Newly sworn-in Prime Minister Shahid Khaqan Abbasi has started his stint in office with a bloated federal cabinet of 43 members, comprising 27 federal ministers and 16 ministers of state. Given that the expected tenure of the stand-in prime minister will either be 45 days or 10 months, this seems exorbitant, especially if it is recalled that the previous cabinet of Nawaz Sharif that had been inducted for a full term had 36 members. Clearly, this excessively bloated cabinet is aimed at closing ranks and keeping the ruling party’s vote bank intact with an eye to the 2018 elections. This perception is further strengthened by the heavy tilt towards inducting MNAs from southern Punjab. Although most of the new cabinet faces are familiar from the previous one, only four ministers have retained the same portfolios. Further, the reshuffle amongst the rest of the previous members of the cabinet is accompanied by the restructuring of ministries and the divisions under them. Five new ministries and divisions have been created. So far, the portfolios of 26 federal ministers and 13 ministers of state have been announced. The notable changes are the appointment of former defence minister Khwaja Asif as a full time foreign minister, a demand Nawaz Sharif had resisted for four years. Former Commerce Minister Khurram Dastgir has been given the defence ministry. Ishaq Dar has been retained as Finance Minister despite the reference against him in NAB ordered by the Supreme Court. Chaudhry Nisar’s ‘retirement’ has paved the way for his ‘rival’ Ahsan Iqbal to be appointed Interior Minister. As to the restructuring, a new energy ministry has been created with two constituent divisions: Power and Petroleum. The existing water and power ministry has been dismantled, with the power division going to the energy ministry, while the petroleum and natural resources ministry has been converted into the petroleum division and put under the same new energy ministry. Five new ministries include narcotics, privatisation, statistics, water resources and postal service. Earlier these divisions were under other ministries. This expansion of ministries is inexplicable, even given the justification put forward that these would improve governance and the speedy implementation of economic policies. An official source is quoted as saying the real reason was to accommodate the new cabinet inductees.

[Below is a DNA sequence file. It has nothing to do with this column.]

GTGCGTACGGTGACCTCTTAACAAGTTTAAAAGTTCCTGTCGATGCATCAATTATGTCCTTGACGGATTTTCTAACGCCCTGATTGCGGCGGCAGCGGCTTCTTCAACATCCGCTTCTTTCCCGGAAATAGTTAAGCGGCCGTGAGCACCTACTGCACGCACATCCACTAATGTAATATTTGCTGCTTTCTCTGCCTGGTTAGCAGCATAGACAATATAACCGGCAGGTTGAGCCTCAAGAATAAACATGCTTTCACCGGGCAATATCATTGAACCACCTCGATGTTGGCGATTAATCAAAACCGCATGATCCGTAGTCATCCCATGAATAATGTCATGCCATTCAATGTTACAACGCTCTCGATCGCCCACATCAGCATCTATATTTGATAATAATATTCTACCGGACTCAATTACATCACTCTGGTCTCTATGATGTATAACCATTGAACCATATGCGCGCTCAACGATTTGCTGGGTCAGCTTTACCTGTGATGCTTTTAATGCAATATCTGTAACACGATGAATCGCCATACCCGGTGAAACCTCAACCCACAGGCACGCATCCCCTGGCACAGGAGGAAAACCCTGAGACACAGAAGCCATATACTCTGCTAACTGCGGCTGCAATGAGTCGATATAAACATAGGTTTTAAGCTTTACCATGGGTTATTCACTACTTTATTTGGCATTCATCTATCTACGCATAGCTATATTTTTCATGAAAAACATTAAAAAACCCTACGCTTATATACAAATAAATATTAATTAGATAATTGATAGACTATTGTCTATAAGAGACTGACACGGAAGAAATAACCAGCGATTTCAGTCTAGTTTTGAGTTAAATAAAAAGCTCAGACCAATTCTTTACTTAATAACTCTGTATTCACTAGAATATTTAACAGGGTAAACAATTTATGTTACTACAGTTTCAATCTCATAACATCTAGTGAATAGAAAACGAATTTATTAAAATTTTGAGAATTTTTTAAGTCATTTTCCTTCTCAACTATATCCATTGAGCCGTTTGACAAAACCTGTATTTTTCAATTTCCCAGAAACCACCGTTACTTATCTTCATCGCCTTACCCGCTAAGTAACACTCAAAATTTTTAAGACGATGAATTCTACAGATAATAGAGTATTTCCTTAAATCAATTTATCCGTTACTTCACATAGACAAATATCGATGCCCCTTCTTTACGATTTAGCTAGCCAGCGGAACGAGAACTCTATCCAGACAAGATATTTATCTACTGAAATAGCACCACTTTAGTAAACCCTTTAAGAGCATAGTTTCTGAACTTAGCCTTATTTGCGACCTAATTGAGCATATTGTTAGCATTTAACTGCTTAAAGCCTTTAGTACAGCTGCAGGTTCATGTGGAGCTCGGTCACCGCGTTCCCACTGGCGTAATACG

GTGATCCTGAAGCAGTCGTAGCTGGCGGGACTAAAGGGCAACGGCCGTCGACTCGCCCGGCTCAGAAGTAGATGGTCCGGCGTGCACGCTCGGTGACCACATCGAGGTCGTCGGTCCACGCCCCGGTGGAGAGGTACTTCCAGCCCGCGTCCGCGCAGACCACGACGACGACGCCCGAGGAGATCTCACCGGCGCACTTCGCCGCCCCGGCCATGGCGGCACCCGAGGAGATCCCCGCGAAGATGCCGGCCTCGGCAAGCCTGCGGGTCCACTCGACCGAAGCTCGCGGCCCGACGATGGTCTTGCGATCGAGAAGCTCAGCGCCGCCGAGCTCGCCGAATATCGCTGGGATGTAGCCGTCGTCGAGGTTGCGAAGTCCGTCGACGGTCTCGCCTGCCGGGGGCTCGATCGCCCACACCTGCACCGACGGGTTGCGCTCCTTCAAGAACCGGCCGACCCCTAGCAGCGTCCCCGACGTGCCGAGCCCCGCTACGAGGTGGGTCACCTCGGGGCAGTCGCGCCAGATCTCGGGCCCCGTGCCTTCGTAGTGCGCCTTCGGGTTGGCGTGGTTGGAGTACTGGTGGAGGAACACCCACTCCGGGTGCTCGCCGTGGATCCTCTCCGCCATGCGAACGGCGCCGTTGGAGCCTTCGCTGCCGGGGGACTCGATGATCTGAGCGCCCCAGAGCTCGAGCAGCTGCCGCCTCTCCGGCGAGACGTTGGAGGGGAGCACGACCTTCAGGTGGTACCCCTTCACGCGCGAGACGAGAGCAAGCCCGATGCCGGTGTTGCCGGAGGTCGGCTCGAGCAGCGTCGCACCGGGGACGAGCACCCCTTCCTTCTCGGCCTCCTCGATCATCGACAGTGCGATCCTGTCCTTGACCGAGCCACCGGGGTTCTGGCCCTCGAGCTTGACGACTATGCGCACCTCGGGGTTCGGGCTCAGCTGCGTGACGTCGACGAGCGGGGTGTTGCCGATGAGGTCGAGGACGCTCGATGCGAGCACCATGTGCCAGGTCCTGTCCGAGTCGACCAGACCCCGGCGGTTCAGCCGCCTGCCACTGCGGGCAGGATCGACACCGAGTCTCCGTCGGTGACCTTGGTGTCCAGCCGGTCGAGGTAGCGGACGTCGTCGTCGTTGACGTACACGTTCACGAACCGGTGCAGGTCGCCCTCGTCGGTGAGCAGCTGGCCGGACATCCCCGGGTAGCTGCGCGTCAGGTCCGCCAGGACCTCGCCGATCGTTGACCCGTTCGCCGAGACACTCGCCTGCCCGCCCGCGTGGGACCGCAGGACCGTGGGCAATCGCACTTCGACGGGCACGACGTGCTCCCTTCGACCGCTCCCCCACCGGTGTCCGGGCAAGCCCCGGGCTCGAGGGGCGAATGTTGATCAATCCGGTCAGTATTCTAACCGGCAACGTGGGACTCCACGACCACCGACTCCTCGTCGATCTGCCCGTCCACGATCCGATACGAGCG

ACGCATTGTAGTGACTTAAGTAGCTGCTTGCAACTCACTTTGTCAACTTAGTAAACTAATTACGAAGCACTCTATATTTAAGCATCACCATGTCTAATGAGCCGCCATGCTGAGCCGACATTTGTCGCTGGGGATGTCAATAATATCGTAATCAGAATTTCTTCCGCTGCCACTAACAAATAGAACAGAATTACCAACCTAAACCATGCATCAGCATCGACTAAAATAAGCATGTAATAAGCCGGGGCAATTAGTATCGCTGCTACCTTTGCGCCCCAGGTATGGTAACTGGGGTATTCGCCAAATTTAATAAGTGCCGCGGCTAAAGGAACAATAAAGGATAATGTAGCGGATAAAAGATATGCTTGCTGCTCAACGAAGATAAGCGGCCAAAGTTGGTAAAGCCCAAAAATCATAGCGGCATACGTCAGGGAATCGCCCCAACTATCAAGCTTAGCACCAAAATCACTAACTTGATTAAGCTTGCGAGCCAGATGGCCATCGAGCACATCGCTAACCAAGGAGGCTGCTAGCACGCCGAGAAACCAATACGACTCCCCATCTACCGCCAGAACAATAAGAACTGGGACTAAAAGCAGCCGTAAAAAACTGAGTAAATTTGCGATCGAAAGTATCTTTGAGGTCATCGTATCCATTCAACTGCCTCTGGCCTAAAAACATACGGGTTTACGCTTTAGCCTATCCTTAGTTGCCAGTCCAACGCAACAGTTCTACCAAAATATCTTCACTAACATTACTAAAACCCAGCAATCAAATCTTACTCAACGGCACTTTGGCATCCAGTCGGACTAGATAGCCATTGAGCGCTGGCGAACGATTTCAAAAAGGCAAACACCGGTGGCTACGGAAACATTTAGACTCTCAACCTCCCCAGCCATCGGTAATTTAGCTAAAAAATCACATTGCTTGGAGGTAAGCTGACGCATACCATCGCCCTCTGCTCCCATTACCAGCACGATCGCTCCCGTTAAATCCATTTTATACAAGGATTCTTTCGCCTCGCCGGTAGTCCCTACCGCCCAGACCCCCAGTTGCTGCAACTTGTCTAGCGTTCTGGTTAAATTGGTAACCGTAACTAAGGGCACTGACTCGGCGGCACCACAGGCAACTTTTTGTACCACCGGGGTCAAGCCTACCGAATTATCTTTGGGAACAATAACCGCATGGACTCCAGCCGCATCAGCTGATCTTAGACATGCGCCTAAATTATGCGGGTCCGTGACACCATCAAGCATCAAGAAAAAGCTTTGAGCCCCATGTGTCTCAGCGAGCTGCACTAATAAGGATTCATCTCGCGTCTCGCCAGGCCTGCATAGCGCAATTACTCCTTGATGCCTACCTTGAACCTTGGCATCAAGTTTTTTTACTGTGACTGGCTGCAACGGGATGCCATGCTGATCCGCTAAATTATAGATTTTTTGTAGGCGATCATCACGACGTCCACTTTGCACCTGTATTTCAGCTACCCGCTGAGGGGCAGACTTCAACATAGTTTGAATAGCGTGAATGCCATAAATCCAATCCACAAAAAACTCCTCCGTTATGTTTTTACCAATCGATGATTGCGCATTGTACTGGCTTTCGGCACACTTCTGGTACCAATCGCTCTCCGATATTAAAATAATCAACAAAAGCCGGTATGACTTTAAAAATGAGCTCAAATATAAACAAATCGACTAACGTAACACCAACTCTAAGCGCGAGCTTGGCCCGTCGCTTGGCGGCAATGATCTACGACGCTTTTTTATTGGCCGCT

The large cabinet may have been driven by electoral exigencies, but after the 18th constitutional amendment, the concurrent list of subjects was abolished and all those subjects devolved to the provinces. Logically then, the federal cabinet needs to be leaner. At best the ministries no longer needed at the Centre because of this devolution require only a minimum structure (say a division) for the purpose of Centre-provinces and inter-provincial co-ordination. On the one hand the Centre complains that with 57.5 percent of the divisible pool going to the provinces under the seventh NFC Award it does not have enough resources to meet federal obligations, amongst which debt servicing and defence top the list, in that order. The former has ballooned during the last four years, increasing the pressures on federal finances, and which are likely to increase exponentially in years to come. On the other, it has been exceedingly ‘generous’ in forming such a large, albeit relatively short-lived cabinet. This creature is being described in some circles as an ‘election’ cabinet. Be that as it may, the appointment of a full time foreign minister at last comes as a relief, given the troubling challenges on this front confronting the country. What remains to be seen is whether its large body will be a boon or bane for the new cabinet. The jury is out on that one.